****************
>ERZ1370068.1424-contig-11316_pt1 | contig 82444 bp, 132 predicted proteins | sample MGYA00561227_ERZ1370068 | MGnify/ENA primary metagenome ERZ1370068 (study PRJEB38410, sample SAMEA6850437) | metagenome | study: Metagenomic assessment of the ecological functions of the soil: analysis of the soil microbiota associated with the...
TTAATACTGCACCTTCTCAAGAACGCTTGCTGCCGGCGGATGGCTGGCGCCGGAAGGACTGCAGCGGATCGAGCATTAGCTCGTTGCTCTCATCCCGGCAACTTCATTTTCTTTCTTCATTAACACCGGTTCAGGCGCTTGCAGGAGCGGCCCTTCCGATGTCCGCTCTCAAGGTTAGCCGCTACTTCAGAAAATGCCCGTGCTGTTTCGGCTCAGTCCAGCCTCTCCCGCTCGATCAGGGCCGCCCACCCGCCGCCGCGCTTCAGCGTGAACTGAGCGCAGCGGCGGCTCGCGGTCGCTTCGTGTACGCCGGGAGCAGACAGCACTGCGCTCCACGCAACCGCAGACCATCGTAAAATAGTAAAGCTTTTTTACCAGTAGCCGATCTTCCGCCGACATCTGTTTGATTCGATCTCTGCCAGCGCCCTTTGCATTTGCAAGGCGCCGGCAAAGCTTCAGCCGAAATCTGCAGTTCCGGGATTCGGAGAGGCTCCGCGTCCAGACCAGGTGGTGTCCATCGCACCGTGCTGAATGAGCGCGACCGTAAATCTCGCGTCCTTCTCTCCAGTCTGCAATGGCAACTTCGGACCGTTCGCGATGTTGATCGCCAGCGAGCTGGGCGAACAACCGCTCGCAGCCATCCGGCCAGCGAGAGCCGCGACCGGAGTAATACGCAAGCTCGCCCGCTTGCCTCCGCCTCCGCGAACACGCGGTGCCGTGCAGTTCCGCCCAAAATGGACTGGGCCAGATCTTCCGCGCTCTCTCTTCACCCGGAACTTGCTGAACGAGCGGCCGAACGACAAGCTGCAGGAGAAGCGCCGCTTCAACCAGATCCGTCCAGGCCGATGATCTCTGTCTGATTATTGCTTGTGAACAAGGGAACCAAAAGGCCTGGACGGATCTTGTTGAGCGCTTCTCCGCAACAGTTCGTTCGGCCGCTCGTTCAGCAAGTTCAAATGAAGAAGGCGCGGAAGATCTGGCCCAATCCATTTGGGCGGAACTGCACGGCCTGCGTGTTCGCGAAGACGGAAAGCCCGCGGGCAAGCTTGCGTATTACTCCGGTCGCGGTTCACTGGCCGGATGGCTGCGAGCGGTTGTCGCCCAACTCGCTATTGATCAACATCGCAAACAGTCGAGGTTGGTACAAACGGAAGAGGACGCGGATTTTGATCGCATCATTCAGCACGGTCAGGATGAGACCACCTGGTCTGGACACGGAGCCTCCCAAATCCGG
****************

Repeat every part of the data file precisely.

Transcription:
>ERZ1370068.1424-contig-11316_pt1 | contig 82444 bp, 132 predicted proteins | sample MGYA00561227_ERZ1370068 | MGnify/ENA primary metagenome ERZ1370068 (study PRJEB38410, sample SAMEA6850437) | metagenome | study: Metagenomic assessment of the ecological functions of the soil: analysis of the soil microbiota associated with the...
TTAATACTGCACCTTCTCAAGAACGCTTGCTGCCGGCGGATGGCTGGCGCCGGAAGGACTGCAGCGGATCGAGCATTAGCTCGTTGCTCTCATCCCGGCAACTTCATTTTCTTTCTTCATTAACACCGGTTCAGGCGCTTGCAGGAGCGGCCCTTCCGATGTCCGCTCTCAAGGTTAGCCGCTACTTCAGAAAATGCCCGTGCTGTTTCGGCTCAGTCCAGCCTCTCCCGCTCGATCAGGGCCGCCCACCCGCCGCCGCGCTTCAGCGTGAACTGAGCGCAGCGGCGGCTCGCGGTCGCTTCGTGTACGCCGGGAGCAGACAGCACTGCGCTCCACGCAACCGCAGACCATCGTAAAATAGTAAAGCTTTTTTACCAGTAGCCGATCTTCCGCCGACATCTGTTTGATTCGATCTCTGCCAGCGCCCTTTGCATTTGCAAGGCGCCGGCAAAGCTTCAGCCGAAATCTGCAGTTCCGGGATTCGGAGAGGCTCCGCGTCCAGACCAGGTGGTGTCCATCGCACCGTGCTGAATGAGCGCGACCGTAAATCTCGCGTCCTTCTCTCCAGTCTGCAATGGCAACTTCGGACCGTTCGCGATGTTGATCGCCAGCGAGCTGGGCGAACAACCGCTCGCAGCCATCCGGCCAGCGAGAGCCGCGACCGGAGTAATACGCAAGCTCGCCCGCTTGCCTCCGCCTCCGCGAACACGCGGTGCCGTGCAGTTCCGCCCAAAATGGACTGGGCCAGATCTTCCGCGCTCTCTCTTCACCCGGAACTTGCTGAACGAGCGGCCGAACGACAAGCTGCAGGAGAAGCGCCGCTTCAACCAGATCCGTCCAGGCCGATGATCTCTGTCTGATTATTGCTTGTGAACAAGGGAACCAAAAGGCCTGGACGGATCTTGTTGAGCGCTTCTCCGCAACAGTTCGTTCGGCCGCTCGTTCAGCAAGTTCAAATGAAGAAGGCGCGGAAGATCTGGCCCAATCCATTTGGGCGGAACTGCACGGCCTGCGTGTTCGCGAAGACGGAAAGCCCGCGGGCAAGCTTGCGTATTACTCCGGTCGCGGTTCACTGGCCGGATGGCTGCGAGCGGTTGTCGCCCAACTCGCTATTGATCAACATCGCAAACAGTCGAGGTTGGTACAAACGGAAGAGGACGCGGATTTTGATCGCATCATTCAGCACGGTCAGGATGAGACCACCTGGTCTGGACACGGAGCCTCCCAAATCCGG